History

The history of caviar

 Origins of Caviar
Caviar has enjoyed lasting fame as the luxury treat in the most upscale social circles. So what’s the story behind the mystery and mystique of this luxurious indulgence?

Caviar is basically the roe (eggs, also sometimes referred to as “berries” or “pearls”) of the female sturgeon, a large – it can grow to over 3000 lbs, but averages 60lbs- migratory fish that has roamed the cold waters of the northern hemisphere for over 250 million years. Sturgeon is found mainly in the Caspian Sea, which laps the shore of the two major caviar-producing countries in the world, Russia and Iran, but is also found in the Black Sea, some parts of the Pacific Northwest and South Atlantic regions of North America, and is common in the big lakes and rivers in Europe. Although it is a saltwater fish, it spawns (lays eggs) in freshwater.

The British kings of the middle ages reserved all the sturgeon for their own consumption and knighted it the “Royal Fish”, set aside solely for royalty. However, it was the Persians who first prepared and savored sturgeon roe- the word “caviar” actually comes from the Persian word “khav-yar” which means “cake of strength” or “cake of power”, because the people of Persia attributed many medicinal powers to caviar. The Persians collected the fish eggs on the Kura River, but the tradition of salting fish roe for consumption actually originated in China, where carp eggs were prepared in this manner.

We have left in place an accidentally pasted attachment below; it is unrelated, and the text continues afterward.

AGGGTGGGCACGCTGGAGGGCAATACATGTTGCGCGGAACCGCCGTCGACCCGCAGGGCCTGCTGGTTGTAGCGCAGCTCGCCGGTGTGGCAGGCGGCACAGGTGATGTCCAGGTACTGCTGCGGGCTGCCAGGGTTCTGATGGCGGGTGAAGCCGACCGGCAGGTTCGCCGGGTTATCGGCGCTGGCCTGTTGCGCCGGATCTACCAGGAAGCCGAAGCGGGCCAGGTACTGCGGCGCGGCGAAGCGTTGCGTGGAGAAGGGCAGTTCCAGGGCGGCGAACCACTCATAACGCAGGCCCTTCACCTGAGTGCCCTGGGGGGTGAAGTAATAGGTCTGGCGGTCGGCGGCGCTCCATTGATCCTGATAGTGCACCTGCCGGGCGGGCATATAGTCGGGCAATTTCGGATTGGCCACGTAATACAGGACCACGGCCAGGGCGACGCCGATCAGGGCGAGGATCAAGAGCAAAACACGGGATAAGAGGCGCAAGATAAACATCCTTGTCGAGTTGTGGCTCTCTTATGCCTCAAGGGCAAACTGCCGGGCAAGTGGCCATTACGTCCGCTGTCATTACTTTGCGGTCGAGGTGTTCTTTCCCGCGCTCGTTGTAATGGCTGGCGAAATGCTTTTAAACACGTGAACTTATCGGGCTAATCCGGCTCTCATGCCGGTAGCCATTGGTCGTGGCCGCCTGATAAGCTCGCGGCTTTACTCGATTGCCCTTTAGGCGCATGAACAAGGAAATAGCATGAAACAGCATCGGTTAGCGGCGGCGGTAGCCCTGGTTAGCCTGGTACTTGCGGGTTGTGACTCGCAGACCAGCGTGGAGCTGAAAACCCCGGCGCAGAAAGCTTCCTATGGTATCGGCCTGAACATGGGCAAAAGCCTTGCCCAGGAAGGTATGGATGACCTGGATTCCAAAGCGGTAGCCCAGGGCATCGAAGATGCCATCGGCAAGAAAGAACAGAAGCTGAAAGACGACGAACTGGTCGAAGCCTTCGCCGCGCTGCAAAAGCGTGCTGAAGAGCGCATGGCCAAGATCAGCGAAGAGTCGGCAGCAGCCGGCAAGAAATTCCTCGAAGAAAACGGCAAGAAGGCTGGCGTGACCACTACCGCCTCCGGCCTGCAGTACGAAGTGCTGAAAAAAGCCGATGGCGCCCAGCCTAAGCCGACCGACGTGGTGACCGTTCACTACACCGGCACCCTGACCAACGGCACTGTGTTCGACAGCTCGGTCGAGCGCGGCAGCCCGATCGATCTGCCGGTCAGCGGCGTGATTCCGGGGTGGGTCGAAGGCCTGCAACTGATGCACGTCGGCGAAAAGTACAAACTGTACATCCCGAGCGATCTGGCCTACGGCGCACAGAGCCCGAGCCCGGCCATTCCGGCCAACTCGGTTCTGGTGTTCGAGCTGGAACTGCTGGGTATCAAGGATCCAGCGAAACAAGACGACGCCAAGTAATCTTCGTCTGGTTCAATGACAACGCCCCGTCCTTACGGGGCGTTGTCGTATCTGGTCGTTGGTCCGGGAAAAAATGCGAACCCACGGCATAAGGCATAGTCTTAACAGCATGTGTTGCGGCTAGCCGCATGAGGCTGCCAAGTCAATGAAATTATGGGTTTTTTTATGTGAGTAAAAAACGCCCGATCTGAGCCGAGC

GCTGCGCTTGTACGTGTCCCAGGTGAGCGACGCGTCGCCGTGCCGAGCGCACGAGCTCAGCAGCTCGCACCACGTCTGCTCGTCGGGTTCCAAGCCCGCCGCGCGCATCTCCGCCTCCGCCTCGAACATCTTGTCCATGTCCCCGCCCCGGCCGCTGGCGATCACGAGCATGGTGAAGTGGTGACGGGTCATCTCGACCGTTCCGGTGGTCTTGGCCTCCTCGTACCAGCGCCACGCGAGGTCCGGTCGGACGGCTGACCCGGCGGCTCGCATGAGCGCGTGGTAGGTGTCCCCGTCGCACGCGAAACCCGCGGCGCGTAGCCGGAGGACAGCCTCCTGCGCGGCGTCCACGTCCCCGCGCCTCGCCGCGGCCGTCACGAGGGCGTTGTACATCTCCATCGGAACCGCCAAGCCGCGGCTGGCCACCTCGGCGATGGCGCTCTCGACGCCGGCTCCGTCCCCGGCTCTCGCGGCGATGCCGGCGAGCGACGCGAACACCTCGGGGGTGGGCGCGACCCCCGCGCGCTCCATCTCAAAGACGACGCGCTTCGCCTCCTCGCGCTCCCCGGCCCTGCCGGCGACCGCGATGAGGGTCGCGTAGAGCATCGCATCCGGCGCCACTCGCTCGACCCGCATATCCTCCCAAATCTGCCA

The first known record of caviar dates back to the Greek scholar Aristotle. In the 4th Century B.C. Aristotle described this delicacy as the eggs of the sturgeon, heralded into banquets amongst trumpets and flowers. But it was Russia and the Russian Tsars that catapulted caviar into the world of utter luxury.

Preparing Caviar
The tradition of preparing caviar has remained the same for thousands of years, and is one of the many reasons why caviar prices are so exorbitant. The harvesting, preparation and manufacture, of caviar is incredibly arduous, and follows strict traditional methods.

The birth of caviar – almost literally- begins with the removal of the fish eggs (roe) from the sturgeon. One of the many reasons sturgeon populations have been in such sharp decline is because the most predominant method of extracting the eggs from the sturgeon involves the actual killing of the fish (either before or after the removal of the egg sack). The roe is sieved and “filtered” into different sizes, and then carefully cleaned and rinsed. Classification takes place according to size and color (the 000 to 0 designations), and the caviar moves on to the salting step.

The purpose of salting is primarily to preserve the caviar, and maintain as much of the ‘fresh’ flavor as possible. Therefore, the amount of salt used can vary. “Malossol” caviar- the most superior type- is prepared with little salt. Other types of caviar can be more or less salted. Although things have changed over the year, one thing still remains true: the salt. A special kind of salt was – an is- used to prepare caviar, a very chlorine-free salt from the Russian Astrakhan Steppe, stored for seven years to assure the least chlorine content. Even Iranian caviar factories now export this salt from Russia, so that Russian and Iranian caviars are almost indistinct in flavor and texture.

 

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